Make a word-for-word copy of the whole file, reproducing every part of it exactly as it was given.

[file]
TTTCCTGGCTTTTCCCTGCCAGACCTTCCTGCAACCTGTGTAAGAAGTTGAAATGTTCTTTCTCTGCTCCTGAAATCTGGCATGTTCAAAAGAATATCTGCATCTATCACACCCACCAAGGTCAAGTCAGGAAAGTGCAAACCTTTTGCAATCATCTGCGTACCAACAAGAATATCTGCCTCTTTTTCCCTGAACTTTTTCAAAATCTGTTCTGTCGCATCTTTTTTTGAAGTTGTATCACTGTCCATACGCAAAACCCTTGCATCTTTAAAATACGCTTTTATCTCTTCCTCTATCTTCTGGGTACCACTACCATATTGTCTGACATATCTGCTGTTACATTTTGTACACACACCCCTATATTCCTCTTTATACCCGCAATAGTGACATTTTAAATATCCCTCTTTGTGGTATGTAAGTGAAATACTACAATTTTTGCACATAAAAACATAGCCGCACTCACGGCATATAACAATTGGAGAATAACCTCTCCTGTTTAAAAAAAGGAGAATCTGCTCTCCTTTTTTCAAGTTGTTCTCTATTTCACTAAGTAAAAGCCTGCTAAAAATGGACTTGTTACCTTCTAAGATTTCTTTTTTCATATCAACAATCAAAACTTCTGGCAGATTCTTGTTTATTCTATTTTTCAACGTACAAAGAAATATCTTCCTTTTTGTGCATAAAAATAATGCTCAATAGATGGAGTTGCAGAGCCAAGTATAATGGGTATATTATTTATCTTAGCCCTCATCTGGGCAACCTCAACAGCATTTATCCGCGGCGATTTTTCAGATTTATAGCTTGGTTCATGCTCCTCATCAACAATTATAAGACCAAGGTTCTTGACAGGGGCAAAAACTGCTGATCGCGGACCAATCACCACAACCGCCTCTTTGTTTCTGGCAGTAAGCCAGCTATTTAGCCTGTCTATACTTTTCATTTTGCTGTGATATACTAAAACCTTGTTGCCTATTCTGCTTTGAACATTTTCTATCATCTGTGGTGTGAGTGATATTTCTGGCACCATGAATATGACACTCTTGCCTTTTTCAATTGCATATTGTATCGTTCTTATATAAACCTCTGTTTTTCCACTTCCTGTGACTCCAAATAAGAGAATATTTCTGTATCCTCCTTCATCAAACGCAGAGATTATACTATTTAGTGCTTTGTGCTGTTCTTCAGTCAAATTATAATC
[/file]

TTTCCTGGCTTTTCCCTGCCAGACCTTCCTGCAACCTGTGTAAGAAGTTGAAATGTTCTTTCTCTGCTCCTGAAATCTGGCATGTTCAAAAGAATATCTGCATCTATCACACCCACCAAGGTCAAGTCAGGAAAGTGCAAACCTTTTGCAATCATCTGCGTACCAACAAGAATATCTGCCTCTTTTTCCCTGAACTTTTTCAAAATCTGTTCTGTCGCATCTTTTTTTGAAGTTGTATCACTGTCCATACGCAAAACCCTTGCATCTTTAAAATACGCTTTTATCTCTTCCTCTATCTTCTGGGTACCACTACCATATTGTCTGACATATCTGCTGTTACATTTTGTACACACACCCCTATATTCCTCTTTATACCCGCAATAGTGACATTTTAAATATCCCTCTTTGTGGTATGTAAGTGAAATACTACAATTTTTGCACATAAAAACATAGCCGCACTCACGGCATATAACAATTGGAGAATAACCTCTCCTGTTTAAAAAAAGGAGAATCTGCTCTCCTTTTTTCAAGTTGTTCTCTATTTCACTAAGTAAAAGCCTGCTAAAAATGGACTTGTTACCTTCTAAGATTTCTTTTTTCATATCAACAATCAAAACTTCTGGCAGATTCTTGTTTATTCTATTTTTCAACGTACAAAGAAATATCTTCCTTTTTGTGCATAAAAATAATGCTCAATAGATGGAGTTGCAGAGCCAAGTATAATGGGTATATTATTTATCTTAGCCCTCATCTGGGCAACCTCAACAGCATTTATCCGCGGCGATTTTTCAGATTTATAGCTTGGTTCATGCTCCTCATCAACAATTATAAGACCAAGGTTCTTGACAGGGGCAAAAACTGCTGATCGCGGACCAATCACCACAACCGCCTCTTTGTTTCTGGCAGTAAGCCAGCTATTTAGCCTGTCTATACTTTTCATTTTGCTGTGATATACTAAAACCTTGTTGCCTATTCTGCTTTGAACATTTTCTATCATCTGTGGTGTGAGTGATATTTCTGGCACCATGAATATGACACTCTTGCCTTTTTCAATTGCATATTGTATCGTTCTTATATAAACCTCTGTTTTTCCACTTCCTGTGACTCCAAATAAGAGAATATTTCTGTATCCTCCTTCATCAAACGCAGAGATTATACTATTTAGTGCTTTGTGCTGTTCTTCAGTCAAATTATAATC